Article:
My first taste of a kava “ceremony” had been at Stoney Creek, a lovely, breezy resort above Nadi. We’d sat in a rough circle as the kava was mixed up in a blue plastic washing up bowl and we’d giggled nervously as many of us had our first sip of the infamous root juice. It tastes a bit like muddy water and leaves your tongue strangely numb.

A traditional sevusevu, however, was a different matter altogether. It was a very solemn occasion and intensely moving. The ancestors were called upon to bless every footstep the visitors took here and asked to watch over us. The emotion was palpable.

I’ll never forget it. Once the first round of kava was mixed and drunk (men first, in order of rank) the atmosphere relaxed a little and soon there were smiles all round.

Certain protocol needs to be followed when entering a Fijian village. Cover up (no prancing about in a bikini top here – it’s not the place to work on your tan). Don’t cover your head, or your eyes – so no sunnies, no hat. Be quiet, polite and respectful. Don’t stare. Don’t worry, your guide will fill you in as you go.

My bum was in the river tube but my legs were straight up in the air. It’s hard to get comfy in a tyre’s inner-tube and every time I tried, I just fell in again. Luckily, it didn’t matter. I was floating down the Navua River, being carried gently along on the current and the scenery was so awesome, no amount of “I look really stupid” angst could bother me.

Soaring gorge walls, dissected by tumbling waterfalls and covered in lush green jungle towered either side of us. We were heading for a waterfall where we could spend some time lounging, enjoying the incredible view and jumping off rocks into the warm water. Best of all, we were the only people there.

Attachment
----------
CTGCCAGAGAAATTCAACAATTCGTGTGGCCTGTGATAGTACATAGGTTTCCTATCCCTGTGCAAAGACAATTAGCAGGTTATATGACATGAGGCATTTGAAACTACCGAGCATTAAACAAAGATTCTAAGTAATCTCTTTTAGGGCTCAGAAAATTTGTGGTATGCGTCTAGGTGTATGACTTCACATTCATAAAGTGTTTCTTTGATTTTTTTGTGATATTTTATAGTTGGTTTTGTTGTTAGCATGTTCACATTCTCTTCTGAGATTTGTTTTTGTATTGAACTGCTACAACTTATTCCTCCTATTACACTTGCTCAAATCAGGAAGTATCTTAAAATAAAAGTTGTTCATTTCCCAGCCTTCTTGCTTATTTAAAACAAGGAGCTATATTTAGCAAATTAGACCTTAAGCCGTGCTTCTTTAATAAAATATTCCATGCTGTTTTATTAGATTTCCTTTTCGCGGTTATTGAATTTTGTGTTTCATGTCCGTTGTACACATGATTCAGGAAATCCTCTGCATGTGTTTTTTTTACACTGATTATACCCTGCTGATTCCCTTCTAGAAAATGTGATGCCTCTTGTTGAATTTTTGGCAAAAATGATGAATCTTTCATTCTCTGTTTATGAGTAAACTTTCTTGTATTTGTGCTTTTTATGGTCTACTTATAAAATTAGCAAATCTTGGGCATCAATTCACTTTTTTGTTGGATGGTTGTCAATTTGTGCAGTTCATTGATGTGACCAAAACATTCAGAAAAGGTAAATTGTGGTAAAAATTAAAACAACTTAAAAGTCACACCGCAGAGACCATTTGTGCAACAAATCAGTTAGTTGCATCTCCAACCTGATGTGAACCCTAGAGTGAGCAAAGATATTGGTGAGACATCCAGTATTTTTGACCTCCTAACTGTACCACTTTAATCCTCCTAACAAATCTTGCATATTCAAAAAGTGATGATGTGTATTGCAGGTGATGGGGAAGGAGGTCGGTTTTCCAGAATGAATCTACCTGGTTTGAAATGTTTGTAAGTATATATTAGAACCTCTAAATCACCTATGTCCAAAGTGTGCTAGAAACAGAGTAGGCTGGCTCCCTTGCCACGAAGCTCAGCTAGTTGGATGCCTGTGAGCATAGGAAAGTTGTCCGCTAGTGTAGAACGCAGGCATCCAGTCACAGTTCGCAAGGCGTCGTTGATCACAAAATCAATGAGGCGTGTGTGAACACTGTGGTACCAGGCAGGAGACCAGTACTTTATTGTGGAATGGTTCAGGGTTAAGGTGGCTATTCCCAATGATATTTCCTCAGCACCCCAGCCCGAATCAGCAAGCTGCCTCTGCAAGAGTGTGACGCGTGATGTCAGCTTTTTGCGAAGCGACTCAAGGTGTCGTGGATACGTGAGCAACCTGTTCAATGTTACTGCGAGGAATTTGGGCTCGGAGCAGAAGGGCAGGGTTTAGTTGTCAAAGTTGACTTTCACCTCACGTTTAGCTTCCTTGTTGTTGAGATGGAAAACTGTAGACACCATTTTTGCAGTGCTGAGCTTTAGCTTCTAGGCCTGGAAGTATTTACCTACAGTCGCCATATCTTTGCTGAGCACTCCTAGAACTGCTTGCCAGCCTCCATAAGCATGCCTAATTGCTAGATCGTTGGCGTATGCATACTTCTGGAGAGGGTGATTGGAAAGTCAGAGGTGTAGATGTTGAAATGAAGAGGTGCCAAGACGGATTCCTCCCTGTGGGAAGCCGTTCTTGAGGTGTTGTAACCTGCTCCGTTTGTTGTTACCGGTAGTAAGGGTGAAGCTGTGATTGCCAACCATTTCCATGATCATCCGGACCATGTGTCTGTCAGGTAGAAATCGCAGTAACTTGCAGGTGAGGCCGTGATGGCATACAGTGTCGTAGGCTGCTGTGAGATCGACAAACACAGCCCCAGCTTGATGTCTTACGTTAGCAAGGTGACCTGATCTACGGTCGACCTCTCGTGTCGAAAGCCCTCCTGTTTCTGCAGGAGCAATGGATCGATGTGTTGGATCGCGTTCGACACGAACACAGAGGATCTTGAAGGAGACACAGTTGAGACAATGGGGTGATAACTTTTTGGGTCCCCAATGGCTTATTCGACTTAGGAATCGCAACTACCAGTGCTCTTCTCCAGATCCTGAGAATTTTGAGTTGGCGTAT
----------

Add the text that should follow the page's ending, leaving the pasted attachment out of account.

Fiji is lush. It has the whitest beaches, all of them palm-fringed. It has the bluest water and the greenest rainforest and rainbow-hued coral reefs fringing the islands. It’s stunning. The Blue Lagoon was filmed in Fiji at the Yasawa Islands, you know, and for good reason. And no boys, that reason has nothing to do with a proliferation of virgin Brooke Shields lookalikes.


And of course… the parties

Suva is the capital of Fiji. Unlike Nadi, it isn’t a tourist town, but a “classic” south Pacific city. When we arrived in town, the last thing we felt like doing was partying.

For a start it was Sunday and all the locals appeared to be on their way to church, dressed in their smartest sulus, bibles tucked under their arms. And another thing, it was pissing down. The east coast of Viti Levu gets a lot of rain and it was of that very dramatic “wall of water” variety that only occurs in the tropics (trust me, I’m from Manchester, I know about rain).

But somehow, after some yummy nosh at our very pretty hostel, we found ourselves heading out to O’Reilly’s (sounds like an Irish bar, but isn’t like one I have ever been to before), a couple of kavas under our belts. The dancefloor beckoned, the shots came out and suddenly the Sabbath, the rain, the aching limbs from the day’s walk, all were forgotten in a mass of flailing bodies.

There’s something about balmy tropical nights and sand underfoot that make you lose sight of all those good intentions… Beachcomber and Robinson Crusoe Islands both have great party nights.

The other dangerous thing about the islands is that you don’t have to hand over any money at the bar for drinkies, you just have to scribble your name on your room bill. Check out the number of stunned faces at reception going: “Really, 14 sambuca shots? 

“Hmmmm… That explains a lot…”

Photo: Thinkstock, Chris McLennan